Yesterday, my colleague Kande McDonald and I convened a webinar on delegation. There’s a lot of good will, good intention, and frustration out there. We feel you. Our message: technique alone won’t change delegation. To make change, leaders at all levels look under the hood to see what’s driving them.
Some of the frustration develops when managers and project leaders adjust their approach to delegation but get the same result. When the kid gloves are off “frustration” is just another way of saying, “I’m (a little) angry that things aren’t changing.” And that can grow into, “I’m angry at you. Maybe at me, too. But definitely at you.”
Here are two insights you might be able to use:
Learn first, even if you think you know
We tend to solve problems first. That’s what makes you a good contributor or manager. Take a different view and learn first.
Step back from the situation and list all of the “shoulds.” “I should be able to [insert the work here] and he should be able to [insert your expectation here] because of his [insert skill, knowledge, experience, ability, etc. here].
Examine the three big assumptions: I should…, he should…, and because of his…. Now explore those assumptions with the person your working with. His perception of each of them – even his ability as a result of experience – is likely to be different from yours.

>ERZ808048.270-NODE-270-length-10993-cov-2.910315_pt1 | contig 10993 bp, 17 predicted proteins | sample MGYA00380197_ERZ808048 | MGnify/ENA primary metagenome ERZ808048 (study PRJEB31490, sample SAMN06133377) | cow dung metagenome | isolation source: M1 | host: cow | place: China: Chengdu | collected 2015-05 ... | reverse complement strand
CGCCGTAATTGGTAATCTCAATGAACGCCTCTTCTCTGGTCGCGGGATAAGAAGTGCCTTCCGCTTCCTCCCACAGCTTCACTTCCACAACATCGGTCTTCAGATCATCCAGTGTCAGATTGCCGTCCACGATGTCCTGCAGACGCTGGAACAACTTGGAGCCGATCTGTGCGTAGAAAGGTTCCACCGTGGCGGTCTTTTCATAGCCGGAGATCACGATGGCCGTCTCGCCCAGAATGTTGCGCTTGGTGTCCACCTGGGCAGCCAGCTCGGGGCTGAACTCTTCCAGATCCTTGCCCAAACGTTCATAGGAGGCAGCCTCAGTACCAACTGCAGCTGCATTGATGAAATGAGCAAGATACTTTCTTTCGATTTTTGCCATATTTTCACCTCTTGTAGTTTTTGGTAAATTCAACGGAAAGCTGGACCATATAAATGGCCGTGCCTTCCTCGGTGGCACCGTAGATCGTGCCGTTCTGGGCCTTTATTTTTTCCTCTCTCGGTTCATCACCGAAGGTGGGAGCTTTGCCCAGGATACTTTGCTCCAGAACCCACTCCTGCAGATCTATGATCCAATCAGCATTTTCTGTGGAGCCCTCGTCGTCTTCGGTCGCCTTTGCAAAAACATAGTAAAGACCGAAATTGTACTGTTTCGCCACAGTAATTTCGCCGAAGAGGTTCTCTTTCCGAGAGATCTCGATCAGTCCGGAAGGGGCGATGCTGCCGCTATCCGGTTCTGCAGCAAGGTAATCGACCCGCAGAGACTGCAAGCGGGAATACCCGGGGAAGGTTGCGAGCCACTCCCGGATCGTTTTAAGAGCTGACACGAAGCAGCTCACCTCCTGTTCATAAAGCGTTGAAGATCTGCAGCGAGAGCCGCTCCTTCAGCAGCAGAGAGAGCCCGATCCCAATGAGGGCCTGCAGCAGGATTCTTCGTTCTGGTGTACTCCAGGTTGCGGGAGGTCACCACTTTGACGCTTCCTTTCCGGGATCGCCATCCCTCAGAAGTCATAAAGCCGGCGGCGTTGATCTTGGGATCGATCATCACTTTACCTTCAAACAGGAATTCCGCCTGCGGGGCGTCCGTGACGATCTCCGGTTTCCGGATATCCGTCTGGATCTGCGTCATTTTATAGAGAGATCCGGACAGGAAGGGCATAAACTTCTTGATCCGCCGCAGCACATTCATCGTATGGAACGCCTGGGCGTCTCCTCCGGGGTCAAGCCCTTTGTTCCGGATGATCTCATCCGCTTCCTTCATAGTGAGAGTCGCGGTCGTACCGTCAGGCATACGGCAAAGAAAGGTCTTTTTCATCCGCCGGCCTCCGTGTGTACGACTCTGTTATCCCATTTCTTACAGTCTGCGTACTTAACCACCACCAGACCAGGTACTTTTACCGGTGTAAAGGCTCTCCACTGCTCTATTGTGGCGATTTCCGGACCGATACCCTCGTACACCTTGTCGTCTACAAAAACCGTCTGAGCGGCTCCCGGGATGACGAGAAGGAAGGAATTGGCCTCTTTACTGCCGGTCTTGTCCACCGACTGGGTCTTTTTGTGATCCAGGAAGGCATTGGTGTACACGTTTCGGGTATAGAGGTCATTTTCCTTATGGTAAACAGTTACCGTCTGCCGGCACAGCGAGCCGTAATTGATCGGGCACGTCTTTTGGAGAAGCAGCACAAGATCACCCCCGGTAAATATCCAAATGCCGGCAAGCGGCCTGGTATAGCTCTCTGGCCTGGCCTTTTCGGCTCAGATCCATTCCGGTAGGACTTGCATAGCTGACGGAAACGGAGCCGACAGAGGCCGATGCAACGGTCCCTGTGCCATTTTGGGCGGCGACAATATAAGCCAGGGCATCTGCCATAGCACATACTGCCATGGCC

Your perspective is limited. Build a common understanding of what’s real with the people you work with.
What kind of leader do you want to be?
When I lead a small team, I want to be the big thinker, the supporter, and the coach. These are good goals. And I don’t like doing work that makes me appear to be the disciplinarian, the accountability keeper, “that guy.” “I work with great people and they should be able to….” They should.
But they may need something very different from their leader, particularly for new, challenging, unfamiliar, or less rewarding responsibilities. You might not want to be that kind of leader. But your people may need you to be that kind of leader.
Further, don’t confuse being the leader they need with the leader they’ll like. Chances are you’d like to work for the leader you’re trying to become. But that’s you. Your people are different.
Are you holding onto a model or idea of a great manager that’s getting in the way of meeting your people where they are?
You might also like:
Delegating to Develop People (on the blog)
Delegation: It may not be what you think (on the blog)